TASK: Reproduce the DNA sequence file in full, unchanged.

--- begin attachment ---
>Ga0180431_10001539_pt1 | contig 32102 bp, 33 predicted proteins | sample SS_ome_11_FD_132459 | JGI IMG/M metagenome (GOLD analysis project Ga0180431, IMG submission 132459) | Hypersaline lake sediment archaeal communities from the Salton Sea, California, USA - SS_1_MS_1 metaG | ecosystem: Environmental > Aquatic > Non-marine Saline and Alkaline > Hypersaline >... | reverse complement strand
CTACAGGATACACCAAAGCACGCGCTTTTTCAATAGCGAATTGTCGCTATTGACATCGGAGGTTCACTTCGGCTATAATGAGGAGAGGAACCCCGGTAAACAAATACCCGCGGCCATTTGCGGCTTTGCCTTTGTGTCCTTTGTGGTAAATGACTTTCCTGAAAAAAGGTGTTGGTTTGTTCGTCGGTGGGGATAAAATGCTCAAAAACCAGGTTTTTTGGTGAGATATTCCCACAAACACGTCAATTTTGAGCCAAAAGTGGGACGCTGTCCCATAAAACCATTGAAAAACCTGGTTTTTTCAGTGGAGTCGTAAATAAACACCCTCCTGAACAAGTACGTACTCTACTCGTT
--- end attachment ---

>Ga0180431_10001539_pt1 | contig 32102 bp, 33 predicted proteins | sample SS_ome_11_FD_132459 | JGI IMG/M metagenome (GOLD analysis project Ga0180431, IMG submission 132459) | Hypersaline lake sediment archaeal communities from the Salton Sea, California, USA - SS_1_MS_1 metaG | ecosystem: Environmental > Aquatic > Non-marine Saline and Alkaline > Hypersaline >... | reverse complement strand
CTACAGGATACACCAAAGCACGCGCTTTTTCAATAGCGAATTGTCGCTATTGACATCGGAGGTTCACTTCGGCTATAATGAGGAGAGGAACCCCGGTAAACAAATACCCGCGGCCATTTGCGGCTTTGCCTTTGTGTCCTTTGTGGTAAATGACTTTCCTGAAAAAAGGTGTTGGTTTGTTCGTCGGTGGGGATAAAATGCTCAAAAACCAGGTTTTTTGGTGAGATATTCCCACAAACACGTCAATTTTGAGCCAAAAGTGGGACGCTGTCCCATAAAACCATTGAAAAACCTGGTTTTTTCAGTGGAGTCGTAAATAAACACCCTCCTGAACAAGTACGTACTCTACTCGTT